Few bands inspire such spirited debate or judicious ranking of their catalog as Guns N’ Roses. The rabid fandom becomes even more remarkable when you consider that in their prime, Guns released only three-and-a-half studio albums of original material—1987’s seminal debut Appetite for Destruction (which celebrates its 30th anniversary this year), follow-up EP GN’R Lies the next year and the sprawling Use Your Illusion double album in 1991. Cover album The Spaghetti Incident? followed in 1993, and Axl Rose released the long-awaited Chinese Democracy in 2008 with the help of countless hired guns (pun intended), but few fans would consider those crucial entries in the band’s discography.
Still, every Guns N’ Roses album has its splashes of brilliance, and all were taken into consideration when assembling this ranking of the group’s 15 greatest songs. To Axl, Slash and Duff, if you’re reading this, maybe consider incorporating more of these songs into the next leg of your Not in This Lifetime Tour.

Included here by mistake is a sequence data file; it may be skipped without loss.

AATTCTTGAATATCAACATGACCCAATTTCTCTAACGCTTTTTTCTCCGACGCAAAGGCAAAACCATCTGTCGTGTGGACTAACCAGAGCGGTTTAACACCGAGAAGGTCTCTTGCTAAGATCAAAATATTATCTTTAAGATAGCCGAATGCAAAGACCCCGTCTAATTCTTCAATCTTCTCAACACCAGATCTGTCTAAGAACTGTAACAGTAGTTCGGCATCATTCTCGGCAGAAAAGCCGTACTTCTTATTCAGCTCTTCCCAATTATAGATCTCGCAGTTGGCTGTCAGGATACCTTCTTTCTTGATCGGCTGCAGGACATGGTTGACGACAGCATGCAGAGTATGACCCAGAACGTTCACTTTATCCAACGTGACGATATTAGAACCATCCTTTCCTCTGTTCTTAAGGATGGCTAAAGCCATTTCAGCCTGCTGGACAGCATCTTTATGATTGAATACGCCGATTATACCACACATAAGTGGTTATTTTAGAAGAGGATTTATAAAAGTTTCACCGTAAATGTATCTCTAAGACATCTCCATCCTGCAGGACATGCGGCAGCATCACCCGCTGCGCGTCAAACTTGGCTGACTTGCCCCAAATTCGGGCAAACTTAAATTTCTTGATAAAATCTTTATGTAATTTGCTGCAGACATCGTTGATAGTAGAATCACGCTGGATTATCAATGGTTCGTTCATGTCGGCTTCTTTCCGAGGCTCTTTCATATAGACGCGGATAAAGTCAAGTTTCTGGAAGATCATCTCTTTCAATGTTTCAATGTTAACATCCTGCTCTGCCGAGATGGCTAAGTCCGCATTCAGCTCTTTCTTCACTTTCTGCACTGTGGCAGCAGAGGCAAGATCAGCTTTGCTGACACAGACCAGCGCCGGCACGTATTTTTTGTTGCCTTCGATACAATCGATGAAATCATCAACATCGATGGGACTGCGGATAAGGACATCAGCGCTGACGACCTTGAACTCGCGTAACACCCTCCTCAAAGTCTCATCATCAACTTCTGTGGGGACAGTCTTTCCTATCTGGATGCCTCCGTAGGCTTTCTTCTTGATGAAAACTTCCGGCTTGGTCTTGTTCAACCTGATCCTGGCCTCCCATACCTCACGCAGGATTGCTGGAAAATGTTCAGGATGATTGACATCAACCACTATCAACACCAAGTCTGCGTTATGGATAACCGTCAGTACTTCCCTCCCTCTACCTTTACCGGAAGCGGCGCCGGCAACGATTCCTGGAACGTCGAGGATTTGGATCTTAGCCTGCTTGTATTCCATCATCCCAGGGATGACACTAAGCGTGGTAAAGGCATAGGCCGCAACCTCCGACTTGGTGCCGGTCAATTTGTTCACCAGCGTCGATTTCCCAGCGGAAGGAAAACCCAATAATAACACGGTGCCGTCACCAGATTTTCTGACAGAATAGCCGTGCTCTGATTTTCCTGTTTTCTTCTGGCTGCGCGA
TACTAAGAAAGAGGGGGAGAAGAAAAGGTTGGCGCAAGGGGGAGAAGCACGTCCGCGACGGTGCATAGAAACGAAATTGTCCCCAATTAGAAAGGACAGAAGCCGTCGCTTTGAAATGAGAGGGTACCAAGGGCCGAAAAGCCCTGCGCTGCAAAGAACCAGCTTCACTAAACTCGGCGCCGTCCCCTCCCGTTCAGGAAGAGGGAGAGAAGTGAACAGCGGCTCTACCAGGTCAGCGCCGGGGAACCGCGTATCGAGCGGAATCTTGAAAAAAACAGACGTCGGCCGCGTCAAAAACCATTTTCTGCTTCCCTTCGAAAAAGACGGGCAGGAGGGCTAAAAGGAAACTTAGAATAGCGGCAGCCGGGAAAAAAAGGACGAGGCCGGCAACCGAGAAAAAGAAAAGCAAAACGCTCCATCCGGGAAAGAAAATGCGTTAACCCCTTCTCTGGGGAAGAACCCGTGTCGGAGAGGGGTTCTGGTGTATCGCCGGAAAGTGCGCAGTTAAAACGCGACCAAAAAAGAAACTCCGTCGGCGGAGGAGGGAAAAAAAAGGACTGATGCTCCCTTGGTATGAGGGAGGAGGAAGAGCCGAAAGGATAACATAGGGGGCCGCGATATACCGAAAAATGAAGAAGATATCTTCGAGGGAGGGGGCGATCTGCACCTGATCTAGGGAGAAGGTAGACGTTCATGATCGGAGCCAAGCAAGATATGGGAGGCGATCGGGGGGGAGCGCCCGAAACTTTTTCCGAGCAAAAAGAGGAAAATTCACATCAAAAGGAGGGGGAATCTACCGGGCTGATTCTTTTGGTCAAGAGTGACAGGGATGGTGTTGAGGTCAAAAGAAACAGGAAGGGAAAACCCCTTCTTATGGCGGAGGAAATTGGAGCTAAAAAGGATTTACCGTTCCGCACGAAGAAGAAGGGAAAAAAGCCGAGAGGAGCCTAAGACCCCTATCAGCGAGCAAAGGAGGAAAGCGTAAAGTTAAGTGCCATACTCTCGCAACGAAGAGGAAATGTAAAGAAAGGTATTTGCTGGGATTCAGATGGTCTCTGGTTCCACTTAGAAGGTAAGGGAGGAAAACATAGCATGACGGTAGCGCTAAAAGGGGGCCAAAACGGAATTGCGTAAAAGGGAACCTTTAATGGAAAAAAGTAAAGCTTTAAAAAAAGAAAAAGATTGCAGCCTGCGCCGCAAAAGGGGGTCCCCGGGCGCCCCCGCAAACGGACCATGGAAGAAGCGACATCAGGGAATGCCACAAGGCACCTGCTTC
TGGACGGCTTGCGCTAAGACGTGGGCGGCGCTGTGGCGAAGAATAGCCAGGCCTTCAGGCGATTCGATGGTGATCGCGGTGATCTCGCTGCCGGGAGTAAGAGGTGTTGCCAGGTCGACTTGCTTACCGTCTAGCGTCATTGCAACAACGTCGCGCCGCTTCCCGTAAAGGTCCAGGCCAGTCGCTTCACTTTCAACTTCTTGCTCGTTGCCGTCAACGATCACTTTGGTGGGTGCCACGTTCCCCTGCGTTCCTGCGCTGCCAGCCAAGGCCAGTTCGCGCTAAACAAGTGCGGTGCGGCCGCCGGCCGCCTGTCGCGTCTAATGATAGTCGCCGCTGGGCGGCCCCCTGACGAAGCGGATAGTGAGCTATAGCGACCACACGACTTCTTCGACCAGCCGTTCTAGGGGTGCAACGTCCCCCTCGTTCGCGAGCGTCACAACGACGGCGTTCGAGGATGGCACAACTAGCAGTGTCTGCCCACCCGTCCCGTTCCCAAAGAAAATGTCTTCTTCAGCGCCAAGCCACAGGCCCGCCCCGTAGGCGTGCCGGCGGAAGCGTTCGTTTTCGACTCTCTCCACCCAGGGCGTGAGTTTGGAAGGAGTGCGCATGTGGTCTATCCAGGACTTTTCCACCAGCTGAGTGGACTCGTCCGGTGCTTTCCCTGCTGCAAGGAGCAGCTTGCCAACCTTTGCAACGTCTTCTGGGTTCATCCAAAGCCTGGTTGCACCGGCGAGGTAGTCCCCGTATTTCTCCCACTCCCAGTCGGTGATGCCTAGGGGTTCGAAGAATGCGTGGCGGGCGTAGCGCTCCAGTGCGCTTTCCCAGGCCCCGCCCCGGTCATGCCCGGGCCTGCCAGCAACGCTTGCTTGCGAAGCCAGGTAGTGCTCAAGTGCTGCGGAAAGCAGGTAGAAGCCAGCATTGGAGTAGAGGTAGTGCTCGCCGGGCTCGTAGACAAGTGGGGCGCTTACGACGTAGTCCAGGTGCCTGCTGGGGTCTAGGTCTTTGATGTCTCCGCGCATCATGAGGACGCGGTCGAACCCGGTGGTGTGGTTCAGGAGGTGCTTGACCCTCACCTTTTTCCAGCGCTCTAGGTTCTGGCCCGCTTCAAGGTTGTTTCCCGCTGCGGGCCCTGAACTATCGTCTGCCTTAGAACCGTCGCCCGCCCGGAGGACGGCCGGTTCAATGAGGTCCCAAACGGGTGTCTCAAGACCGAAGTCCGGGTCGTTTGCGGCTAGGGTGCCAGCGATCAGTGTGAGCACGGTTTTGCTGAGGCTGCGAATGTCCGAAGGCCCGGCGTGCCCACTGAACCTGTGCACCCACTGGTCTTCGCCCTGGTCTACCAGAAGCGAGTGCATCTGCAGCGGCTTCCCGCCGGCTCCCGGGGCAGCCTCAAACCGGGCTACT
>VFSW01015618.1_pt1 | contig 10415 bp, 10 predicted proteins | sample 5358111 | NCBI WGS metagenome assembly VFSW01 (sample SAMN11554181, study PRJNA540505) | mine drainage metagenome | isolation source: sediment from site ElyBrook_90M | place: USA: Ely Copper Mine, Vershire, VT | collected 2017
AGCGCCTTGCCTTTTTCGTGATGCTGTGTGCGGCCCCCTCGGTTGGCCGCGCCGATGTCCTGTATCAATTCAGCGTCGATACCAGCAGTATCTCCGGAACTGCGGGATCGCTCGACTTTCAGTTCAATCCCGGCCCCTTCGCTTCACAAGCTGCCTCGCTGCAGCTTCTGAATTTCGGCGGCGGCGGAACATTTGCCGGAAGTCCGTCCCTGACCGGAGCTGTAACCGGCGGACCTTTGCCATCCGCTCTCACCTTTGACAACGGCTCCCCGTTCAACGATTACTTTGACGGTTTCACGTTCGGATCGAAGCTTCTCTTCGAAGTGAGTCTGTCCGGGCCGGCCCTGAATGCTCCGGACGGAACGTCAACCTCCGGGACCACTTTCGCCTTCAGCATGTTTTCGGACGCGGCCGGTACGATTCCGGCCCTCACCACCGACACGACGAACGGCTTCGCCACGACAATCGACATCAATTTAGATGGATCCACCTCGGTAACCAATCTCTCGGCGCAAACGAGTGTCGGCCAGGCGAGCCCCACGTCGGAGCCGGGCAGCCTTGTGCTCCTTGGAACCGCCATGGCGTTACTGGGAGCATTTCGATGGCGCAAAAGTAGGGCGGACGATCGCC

Drum samples, digital pocket symphonies and clobbering breakdowns bordering on nu-metal are not exactly the first things that come to mind when you consider the ingredients for a classic Guns N’ Roses song. But fans who doubted Axl Rose’s ability to seamlessly blend these disparate elements into one spellbinding track must have ignored a knack for sprawling arrangements that dates back to Appetite. On “There Was a Time,” the standout track from Chinese Democracy, Rose weaves a bitter tale of broken promises and wasted time to the tune of bluesy guitar flourishes and mournful orchestral swells. “I would do anything for you!” he belts over cascading guitars, his voice sanded by time but still ear-piercingly high. Chinese Democracy reportedly holds the crown for most expensive rock album of all time. “There Was a Time” attempts to justify it.